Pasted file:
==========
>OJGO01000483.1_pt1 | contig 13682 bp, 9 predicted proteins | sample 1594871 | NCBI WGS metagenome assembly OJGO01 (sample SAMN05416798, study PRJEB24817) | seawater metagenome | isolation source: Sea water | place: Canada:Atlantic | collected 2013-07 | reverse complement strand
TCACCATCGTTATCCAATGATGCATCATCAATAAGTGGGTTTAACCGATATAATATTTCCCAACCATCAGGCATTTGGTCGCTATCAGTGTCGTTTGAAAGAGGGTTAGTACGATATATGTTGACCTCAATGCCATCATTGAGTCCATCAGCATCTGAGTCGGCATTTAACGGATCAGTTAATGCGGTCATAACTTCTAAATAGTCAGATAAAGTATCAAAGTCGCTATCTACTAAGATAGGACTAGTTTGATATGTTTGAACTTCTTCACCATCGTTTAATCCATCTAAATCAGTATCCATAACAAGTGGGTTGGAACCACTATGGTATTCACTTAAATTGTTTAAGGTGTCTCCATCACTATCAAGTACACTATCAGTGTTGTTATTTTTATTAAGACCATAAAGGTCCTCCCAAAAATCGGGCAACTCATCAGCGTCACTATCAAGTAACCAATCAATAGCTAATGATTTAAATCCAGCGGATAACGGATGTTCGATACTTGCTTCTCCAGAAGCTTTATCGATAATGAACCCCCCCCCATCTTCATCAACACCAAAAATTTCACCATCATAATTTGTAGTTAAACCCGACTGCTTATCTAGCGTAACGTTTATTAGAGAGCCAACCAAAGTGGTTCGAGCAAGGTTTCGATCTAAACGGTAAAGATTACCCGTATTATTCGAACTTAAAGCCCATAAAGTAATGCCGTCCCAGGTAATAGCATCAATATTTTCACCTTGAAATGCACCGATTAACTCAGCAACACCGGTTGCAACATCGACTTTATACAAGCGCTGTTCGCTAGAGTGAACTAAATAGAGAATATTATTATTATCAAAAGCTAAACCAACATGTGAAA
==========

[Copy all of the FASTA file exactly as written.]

>OJGO01000483.1_pt1 | contig 13682 bp, 9 predicted proteins | sample 1594871 | NCBI WGS metagenome assembly OJGO01 (sample SAMN05416798, study PRJEB24817) | seawater metagenome | isolation source: Sea water | place: Canada:Atlantic | collected 2013-07 | reverse complement strand
TCACCATCGTTATCCAATGATGCATCATCAATAAGTGGGTTTAACCGATATAATATTTCCCAACCATCAGGCATTTGGTCGCTATCAGTGTCGTTTGAAAGAGGGTTAGTACGATATATGTTGACCTCAATGCCATCATTGAGTCCATCAGCATCTGAGTCGGCATTTAACGGATCAGTTAATGCGGTCATAACTTCTAAATAGTCAGATAAAGTATCAAAGTCGCTATCTACTAAGATAGGACTAGTTTGATATGTTTGAACTTCTTCACCATCGTTTAATCCATCTAAATCAGTATCCATAACAAGTGGGTTGGAACCACTATGGTATTCACTTAAATTGTTTAAGGTGTCTCCATCACTATCAAGTACACTATCAGTGTTGTTATTTTTATTAAGACCATAAAGGTCCTCCCAAAAATCGGGCAACTCATCAGCGTCACTATCAAGTAACCAATCAATAGCTAATGATTTAAATCCAGCGGATAACGGATGTTCGATACTTGCTTCTCCAGAAGCTTTATCGATAATGAACCCCCCCCCATCTTCATCAACACCAAAAATTTCACCATCATAATTTGTAGTTAAACCCGACTGCTTATCTAGCGTAACGTTTATTAGAGAGCCAACCAAAGTGGTTCGAGCAAGGTTTCGATCTAAACGGTAAAGATTACCCGTATTATTCGAACTTAAAGCCCATAAAGTAATGCCGTCCCAGGTAATAGCATCAATATTTTCACCTTGAAATGCACCGATTAACTCAGCAACACCGGTTGCAACATCGACTTTATACAAGCGCTGTTCGCTAGAGTGAACTAAATAGAGAATATTATTATTATCAAAAGCTAAACCAACATGTGAAA